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Consider the two particle system given by the following bra-ket notation

$$| \psi _1 , \psi _2 \rangle $$

where $\psi_1, \psi_2$ each describe a particle. I then want to apply the projector $\langle x \rvert$ - or some other projector, to find $\psi (x_1, x_2 )$.

Is the following true:

$$\langle x |\psi_1 , \psi _2 \rangle = \psi (x_1, x_2 ) \, ,$$

or do I need two projectors $\langle x_1 \rvert$ and $\langle x_2 \rvert$, or am I horribly off base with any of this?

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    $\begingroup$ The equation $\langle x | \psi_1 \psi_2 \rangle = \psi(x_1, x_2)$ doesn't make sense. How can there be symbols $x_1$ and $x_2$ on the right hand side if they're not on the left hand side? Yes, you need two projectors :-) $\endgroup$ – DanielSank Apr 13 at 17:54
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Given some single-particle Hilbert space $\mathcal H$ (e.g. $L^2(\mathbb R)$), the generalized position eigenvectors $|x\rangle$ form a continuous basis of the space. Therefore, the identity operator takes the form $\mathbb I = \int dx |x\rangle\langle x|$, and any state $|\psi\rangle\in\mathcal H$ can be expanded as

$$|\psi\rangle = \mathbb I |\psi\rangle = \int dx |x\rangle\underbrace{\langle x|\psi\rangle}_{\equiv \psi(x)} = \int dx\ \psi(x) |x\rangle$$

We can construct a two-particle Hilbert space by stitching two copies of $\mathcal H$ together to form the tensor product space $\mathcal H^2 = \mathcal H \otimes \mathcal H$. Given any choice of basis $\{\hat e_i\}$ for $\mathcal H$, the set $\{\hat e_i \otimes \hat e_j\}$ forms a basis for $\mathcal H^2$.

Therefore, the $|x\rangle$'s form a basis for $\mathcal H$, but not for $\mathcal H^2$. If you want a basis for the latter, you need objects of the form $|x\rangle \otimes |y\rangle \equiv |x,y\rangle$. The identity operator on $H^2$ then takes the form

$$\mathbb I = \int dx dy |x,y\rangle\langle x,y|$$

and a generic state $|\Psi\rangle \in \mathcal H^2$ can be expanded $$|\Psi\rangle = \mathbb I |\Psi\rangle = \int dx dy |x,y\rangle\underbrace{\langle x,y|\Psi\rangle}_{\equiv \Psi(x,y)} = \int dx dy \Psi(x,y) |x,y\rangle$$

So it's not quite that you need two projectors, but rather that you need one projector which is taken from a complete basis for the space - which takes the form of a tensor product of two single-particle states.

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The vector you have present is a direct product of vectors from two closed Hilbert spaces. It is of the form: $$| {\psi_1,\psi_2}\rangle= |{\psi_1}\rangle\otimes |{\psi_2}\rangle$$ Thus naturally any basis you’d want to express them in must also necessarily be a product of basis of two closed Hilbert spaces. As such:$$|{x_1,x_2}\rangle= |{x_1}\rangle\otimes |{x_2}\rangle$$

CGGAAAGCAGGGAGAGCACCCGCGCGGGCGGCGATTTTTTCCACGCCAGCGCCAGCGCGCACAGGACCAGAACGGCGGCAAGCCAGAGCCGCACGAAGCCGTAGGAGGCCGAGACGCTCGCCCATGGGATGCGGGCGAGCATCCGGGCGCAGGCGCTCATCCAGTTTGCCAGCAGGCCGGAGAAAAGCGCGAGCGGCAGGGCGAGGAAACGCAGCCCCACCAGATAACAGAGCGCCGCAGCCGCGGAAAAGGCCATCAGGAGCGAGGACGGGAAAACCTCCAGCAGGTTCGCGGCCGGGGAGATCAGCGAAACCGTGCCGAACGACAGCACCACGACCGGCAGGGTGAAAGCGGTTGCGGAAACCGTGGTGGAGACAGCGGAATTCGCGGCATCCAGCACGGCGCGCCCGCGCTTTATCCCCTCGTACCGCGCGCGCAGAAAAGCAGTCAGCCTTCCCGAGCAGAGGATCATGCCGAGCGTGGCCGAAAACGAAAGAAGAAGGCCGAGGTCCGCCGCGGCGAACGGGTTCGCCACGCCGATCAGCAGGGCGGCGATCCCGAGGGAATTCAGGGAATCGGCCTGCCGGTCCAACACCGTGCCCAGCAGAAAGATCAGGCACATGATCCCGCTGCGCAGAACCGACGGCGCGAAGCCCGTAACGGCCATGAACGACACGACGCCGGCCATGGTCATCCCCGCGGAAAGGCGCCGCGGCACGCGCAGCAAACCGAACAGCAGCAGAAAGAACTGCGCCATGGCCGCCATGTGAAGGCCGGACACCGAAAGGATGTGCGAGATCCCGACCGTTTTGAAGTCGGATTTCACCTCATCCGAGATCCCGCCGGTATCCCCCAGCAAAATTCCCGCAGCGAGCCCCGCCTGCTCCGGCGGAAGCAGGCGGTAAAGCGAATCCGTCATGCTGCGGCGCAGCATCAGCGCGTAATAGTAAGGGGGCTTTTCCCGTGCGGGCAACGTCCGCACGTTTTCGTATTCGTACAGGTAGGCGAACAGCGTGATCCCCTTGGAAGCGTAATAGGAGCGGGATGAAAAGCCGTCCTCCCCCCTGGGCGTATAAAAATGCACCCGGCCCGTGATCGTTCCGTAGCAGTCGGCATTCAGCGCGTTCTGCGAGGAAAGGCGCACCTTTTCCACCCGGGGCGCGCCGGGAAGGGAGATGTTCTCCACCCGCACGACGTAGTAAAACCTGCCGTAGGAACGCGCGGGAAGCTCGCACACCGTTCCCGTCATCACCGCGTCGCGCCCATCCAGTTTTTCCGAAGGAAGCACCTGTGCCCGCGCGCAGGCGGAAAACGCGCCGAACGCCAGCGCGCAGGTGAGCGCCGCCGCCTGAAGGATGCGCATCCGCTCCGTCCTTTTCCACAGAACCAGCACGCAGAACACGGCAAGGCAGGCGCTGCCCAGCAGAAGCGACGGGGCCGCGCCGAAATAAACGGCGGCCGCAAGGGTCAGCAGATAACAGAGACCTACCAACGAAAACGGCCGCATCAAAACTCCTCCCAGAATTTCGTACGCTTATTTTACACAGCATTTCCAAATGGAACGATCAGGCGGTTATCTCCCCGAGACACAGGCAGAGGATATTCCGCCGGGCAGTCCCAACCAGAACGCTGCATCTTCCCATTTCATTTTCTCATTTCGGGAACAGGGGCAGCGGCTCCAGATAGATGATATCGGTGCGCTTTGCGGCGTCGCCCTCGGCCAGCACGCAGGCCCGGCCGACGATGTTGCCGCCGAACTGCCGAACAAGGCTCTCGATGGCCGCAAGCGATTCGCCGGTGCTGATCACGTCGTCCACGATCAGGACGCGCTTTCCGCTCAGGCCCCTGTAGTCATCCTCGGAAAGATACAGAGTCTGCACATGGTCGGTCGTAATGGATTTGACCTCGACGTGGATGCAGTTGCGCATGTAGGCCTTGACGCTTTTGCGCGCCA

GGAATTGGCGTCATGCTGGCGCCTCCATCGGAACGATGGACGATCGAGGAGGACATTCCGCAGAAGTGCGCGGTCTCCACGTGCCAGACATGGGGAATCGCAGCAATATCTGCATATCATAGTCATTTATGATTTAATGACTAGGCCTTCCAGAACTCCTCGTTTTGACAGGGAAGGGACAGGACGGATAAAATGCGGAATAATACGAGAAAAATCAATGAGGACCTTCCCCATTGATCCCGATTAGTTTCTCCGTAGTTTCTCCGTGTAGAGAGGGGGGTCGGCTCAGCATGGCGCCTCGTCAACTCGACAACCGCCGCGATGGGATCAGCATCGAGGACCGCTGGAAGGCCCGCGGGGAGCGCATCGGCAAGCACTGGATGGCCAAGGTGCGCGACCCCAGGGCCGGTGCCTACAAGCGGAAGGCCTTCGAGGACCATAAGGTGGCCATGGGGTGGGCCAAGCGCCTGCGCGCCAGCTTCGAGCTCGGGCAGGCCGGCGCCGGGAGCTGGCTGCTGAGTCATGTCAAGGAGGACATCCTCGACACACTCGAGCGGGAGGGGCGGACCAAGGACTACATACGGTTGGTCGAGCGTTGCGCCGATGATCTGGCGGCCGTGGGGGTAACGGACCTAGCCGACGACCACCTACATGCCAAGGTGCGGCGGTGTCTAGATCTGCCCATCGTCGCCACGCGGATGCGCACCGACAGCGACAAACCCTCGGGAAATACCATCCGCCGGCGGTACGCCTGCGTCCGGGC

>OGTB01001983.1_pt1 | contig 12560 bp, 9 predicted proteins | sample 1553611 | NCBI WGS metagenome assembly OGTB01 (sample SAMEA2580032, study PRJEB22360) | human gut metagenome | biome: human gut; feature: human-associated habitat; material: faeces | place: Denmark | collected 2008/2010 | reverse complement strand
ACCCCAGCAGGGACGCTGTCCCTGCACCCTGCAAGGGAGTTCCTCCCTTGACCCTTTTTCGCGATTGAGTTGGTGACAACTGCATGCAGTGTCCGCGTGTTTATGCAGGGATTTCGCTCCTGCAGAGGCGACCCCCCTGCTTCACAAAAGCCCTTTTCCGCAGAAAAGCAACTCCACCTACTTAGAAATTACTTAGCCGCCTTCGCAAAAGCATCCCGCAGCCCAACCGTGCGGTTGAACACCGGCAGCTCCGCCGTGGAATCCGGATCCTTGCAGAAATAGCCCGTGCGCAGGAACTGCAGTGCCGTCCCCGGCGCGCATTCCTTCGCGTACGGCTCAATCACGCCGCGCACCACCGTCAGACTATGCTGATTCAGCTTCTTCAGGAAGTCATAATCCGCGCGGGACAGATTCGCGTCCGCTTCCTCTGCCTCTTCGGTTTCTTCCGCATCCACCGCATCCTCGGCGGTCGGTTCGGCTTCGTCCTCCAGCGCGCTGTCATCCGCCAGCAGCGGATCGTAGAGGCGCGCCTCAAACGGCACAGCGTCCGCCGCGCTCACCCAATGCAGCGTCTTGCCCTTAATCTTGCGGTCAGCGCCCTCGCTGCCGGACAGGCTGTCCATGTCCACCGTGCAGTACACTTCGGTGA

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You didn't say whether you had identical particles, for which you also have to take into account whether they are fermions or bosons. In this case you must act with $$\langle x;y| = \frac{1}{\sqrt 2}(\langle x| \langle y| \pm \langle y| \langle x|)$$ and your state has the form $$ |f;g\rangle = \frac{1}{\sqrt 2}(|f\rangle |g \rangle \pm |g\rangle |f )\rangle$$ Then $$\langle x;y|f;g\rangle = \langle x|f\rangle \langle y|g\rangle \pm \langle x|g\rangle \langle y|f\rangle = f(x)g(y) \pm g(x)f(y)$$

More generally you may have an entangled state in which the wave function cannot be factorised.

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  • $\begingroup$ in the case its an entangled state, what projection would we use to go from the Dirac notation to the function of position(s)? Does it make a difference that the particles are entangled only by conservation of angular momentum - i.e. an atom and a photon it just emitted? Thank you in advance $\endgroup$ – John Apr 13 at 19:45
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    $\begingroup$ You just have something like $\Psi(x,y) = \langle x;y|\Psi\rangle$ (with the obvious simplification for distinguishable particles, as in other answers). The principle is the same for spin states. You will need to sum over the possible combinations. $\endgroup$ – Charles Francis Apr 13 at 19:59
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I hope I can clear up your conceptual confusion a little bit.

As base vectors we choose $|x_1, x_2\rangle$, meaning that one particle is at position $x_1$, the other at position $x_2$.

Using these base vectors we can compose any arbitrary two-particle state $|\psi\rangle$
(I prefer to call it just $|\psi\rangle$ instead of $|\psi_1,\psi_2\rangle$): $$|\psi\rangle=\iint\psi(x_1,x_2)|x_1,x_2\rangle dx_1\ dx_2$$

The above equation can be reversed to get the wave-function $\psi(x_1,x_2)$ of the state $|\psi\rangle$: $$\psi(x_1,x_2)=\langle x_1,x_2|\psi\rangle$$

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